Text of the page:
The Mexican fisherman asked, “But, how long will this all take?”

To which the American replied, “15 – 20 years.”

“But what then?” Asked the Mexican.

The American laughed and said, “That’s the best part. When the time is right you would announce an IPO and sell your company stock to the public and become very rich, you would make millions!”

“Millions – then what?”

The American said, “Then you would retire. Move to a small coastal fishing village where you would sleep late, fish a little, play with your kids, take siestas with your wife, stroll to the village in the evenings where you could sip wine and play your guitar with your amigos.”

Dealing With Adversity

I remember a customer coming to see me a number of years ago. This guy usually came a couple of times a year and I really looked forward to his visit as we got on very well.  Anyhow, this time as he drove into the car park I looked out the office window and noticed that he was walking a little strange. As we sat down to a cup of tea I asked 'what's with the limp?' He looked at me with a smile and said, 'I had an argument with a digger, and it won.' He proceeded to roll his trousers up to show me an artificial leg.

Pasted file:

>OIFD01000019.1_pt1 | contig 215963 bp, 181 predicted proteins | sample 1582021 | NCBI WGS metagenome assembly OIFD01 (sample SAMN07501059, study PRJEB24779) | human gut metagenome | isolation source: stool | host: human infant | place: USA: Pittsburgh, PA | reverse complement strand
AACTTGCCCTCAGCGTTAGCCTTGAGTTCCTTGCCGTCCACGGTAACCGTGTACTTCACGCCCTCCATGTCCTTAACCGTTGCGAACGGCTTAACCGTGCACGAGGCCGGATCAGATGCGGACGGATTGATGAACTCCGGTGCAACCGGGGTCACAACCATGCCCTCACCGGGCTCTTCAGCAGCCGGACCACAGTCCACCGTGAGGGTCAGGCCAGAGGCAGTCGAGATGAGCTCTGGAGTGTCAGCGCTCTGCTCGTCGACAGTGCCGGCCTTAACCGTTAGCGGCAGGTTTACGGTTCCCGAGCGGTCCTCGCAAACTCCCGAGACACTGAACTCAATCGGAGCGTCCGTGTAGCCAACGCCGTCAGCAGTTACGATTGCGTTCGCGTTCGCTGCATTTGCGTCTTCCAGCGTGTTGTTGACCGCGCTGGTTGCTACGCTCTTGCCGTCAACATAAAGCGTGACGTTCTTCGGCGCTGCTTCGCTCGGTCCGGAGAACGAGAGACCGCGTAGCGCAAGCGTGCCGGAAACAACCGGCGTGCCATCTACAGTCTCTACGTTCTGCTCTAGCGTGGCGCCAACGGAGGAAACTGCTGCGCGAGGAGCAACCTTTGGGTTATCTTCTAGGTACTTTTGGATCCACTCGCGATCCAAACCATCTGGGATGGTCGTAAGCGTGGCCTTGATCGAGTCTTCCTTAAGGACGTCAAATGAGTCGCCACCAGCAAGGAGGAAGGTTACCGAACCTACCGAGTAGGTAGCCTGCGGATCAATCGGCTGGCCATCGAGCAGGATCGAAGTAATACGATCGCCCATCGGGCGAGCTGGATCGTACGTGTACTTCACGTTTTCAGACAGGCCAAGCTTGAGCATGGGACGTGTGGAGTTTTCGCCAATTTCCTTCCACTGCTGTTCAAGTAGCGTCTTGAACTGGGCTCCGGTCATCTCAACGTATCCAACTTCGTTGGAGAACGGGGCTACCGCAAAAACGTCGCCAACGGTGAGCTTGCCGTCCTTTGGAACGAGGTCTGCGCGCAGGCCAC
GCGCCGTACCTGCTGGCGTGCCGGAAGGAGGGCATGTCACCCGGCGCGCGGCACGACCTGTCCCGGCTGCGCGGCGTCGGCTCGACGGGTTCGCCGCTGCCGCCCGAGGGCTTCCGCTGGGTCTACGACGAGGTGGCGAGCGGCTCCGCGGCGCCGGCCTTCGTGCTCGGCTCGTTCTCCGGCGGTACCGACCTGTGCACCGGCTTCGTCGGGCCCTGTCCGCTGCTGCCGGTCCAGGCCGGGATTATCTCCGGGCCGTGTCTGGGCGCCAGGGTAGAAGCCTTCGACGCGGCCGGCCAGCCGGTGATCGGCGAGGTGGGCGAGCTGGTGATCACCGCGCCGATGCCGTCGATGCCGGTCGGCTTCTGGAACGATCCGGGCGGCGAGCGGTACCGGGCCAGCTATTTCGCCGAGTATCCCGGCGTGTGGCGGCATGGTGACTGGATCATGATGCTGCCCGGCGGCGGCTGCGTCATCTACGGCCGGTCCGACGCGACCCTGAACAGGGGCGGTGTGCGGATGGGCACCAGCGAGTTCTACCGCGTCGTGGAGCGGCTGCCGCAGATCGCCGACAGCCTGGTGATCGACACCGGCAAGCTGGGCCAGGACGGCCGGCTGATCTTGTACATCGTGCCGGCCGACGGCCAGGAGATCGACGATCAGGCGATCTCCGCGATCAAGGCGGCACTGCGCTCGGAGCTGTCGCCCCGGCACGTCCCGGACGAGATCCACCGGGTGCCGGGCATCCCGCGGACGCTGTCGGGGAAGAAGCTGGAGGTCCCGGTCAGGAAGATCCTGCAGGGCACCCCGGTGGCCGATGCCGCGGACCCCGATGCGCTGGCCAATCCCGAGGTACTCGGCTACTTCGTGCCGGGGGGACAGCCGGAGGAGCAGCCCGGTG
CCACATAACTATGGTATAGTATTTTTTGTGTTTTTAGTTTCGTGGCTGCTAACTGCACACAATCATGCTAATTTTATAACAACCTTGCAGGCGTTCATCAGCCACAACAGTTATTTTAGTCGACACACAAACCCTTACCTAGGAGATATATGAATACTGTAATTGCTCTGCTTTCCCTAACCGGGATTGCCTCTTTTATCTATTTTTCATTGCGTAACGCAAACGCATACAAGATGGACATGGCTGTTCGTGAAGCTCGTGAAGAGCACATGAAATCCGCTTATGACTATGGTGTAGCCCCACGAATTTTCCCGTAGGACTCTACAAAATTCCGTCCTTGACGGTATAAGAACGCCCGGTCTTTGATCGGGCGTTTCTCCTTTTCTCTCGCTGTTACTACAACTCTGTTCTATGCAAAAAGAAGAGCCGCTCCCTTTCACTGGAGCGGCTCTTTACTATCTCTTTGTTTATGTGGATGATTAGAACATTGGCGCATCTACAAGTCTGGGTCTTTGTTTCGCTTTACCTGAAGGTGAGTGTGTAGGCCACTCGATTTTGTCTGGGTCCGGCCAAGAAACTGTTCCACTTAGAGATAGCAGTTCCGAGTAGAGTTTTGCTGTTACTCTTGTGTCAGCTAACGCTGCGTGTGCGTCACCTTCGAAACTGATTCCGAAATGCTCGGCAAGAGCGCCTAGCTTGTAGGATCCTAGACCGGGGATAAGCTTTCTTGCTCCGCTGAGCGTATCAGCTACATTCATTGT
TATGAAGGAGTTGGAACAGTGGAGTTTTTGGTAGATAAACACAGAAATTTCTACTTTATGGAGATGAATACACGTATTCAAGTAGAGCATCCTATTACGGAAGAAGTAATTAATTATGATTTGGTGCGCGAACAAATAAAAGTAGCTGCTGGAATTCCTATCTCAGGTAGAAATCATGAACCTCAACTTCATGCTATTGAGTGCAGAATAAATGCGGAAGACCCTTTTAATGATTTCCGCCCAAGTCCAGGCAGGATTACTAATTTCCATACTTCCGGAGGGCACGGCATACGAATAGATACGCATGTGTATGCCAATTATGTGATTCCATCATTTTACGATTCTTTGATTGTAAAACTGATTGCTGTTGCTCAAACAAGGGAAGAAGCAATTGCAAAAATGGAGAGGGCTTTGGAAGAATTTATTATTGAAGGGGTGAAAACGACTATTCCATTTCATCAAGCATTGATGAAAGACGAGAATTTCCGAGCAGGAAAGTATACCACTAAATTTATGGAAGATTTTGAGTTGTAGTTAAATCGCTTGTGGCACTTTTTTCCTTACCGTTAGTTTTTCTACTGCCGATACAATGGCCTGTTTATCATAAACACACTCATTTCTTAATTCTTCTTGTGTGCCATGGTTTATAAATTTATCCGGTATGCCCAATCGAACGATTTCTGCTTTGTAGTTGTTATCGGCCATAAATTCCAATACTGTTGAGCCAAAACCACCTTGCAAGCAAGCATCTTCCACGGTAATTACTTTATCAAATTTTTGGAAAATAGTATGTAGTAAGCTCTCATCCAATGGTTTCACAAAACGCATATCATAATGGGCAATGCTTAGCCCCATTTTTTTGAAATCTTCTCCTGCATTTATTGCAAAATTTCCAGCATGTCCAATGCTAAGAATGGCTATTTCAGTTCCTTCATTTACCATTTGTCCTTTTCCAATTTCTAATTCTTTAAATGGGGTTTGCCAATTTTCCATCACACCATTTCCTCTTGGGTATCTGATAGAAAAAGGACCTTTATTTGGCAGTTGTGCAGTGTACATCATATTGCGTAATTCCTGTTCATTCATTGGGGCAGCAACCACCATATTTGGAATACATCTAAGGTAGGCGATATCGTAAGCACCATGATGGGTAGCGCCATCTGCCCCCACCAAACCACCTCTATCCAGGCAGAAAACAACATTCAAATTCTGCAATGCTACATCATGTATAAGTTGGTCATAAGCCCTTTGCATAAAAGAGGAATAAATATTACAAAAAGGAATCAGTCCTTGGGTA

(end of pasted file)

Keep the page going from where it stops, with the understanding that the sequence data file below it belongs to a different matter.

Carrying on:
Well, as you might imagine I was quite taken aback. I asked, 'How have you coped with that?' He replied, ' I have good and bad days.' I continued, 'What do you do on a bad day?' He answered, 'I get into the jeep and drive to the hospital and I visit the ward I was admitted to at the time of the accident. I spend some time talking to the patients and when I come out I feel as right as rain.'

This guy had learned how to deal with adversity by encouraging others. I've thought about that meeting many times over the years. Whenever things are tough, and circumstances seem overwhelming, taking time out to encourage others less fortunate can change how we view the problem we're facing.

5 Essential Wisdom Tips

When building a career or a business, remember that your family requires an investment of time, not money

When making important decisions listen only to a small number of people. The more you listen to, the harder it will be to make the right decision

Beware of those who smile at you all the time and yet run others down all the time

There is a season for everything under the sun. Even though you face a difficult challenge now, you can often laugh at it when you look back in 6 months time

The world can look completely different after a really good night's sleep

What do you see?

Never underestimate the potential in people.  The capacity of a human being is an amazing thing.  So often people are written off either at first glance, or because of a poor initial impression, yet they are and can be completely different when time is spent getting to know them.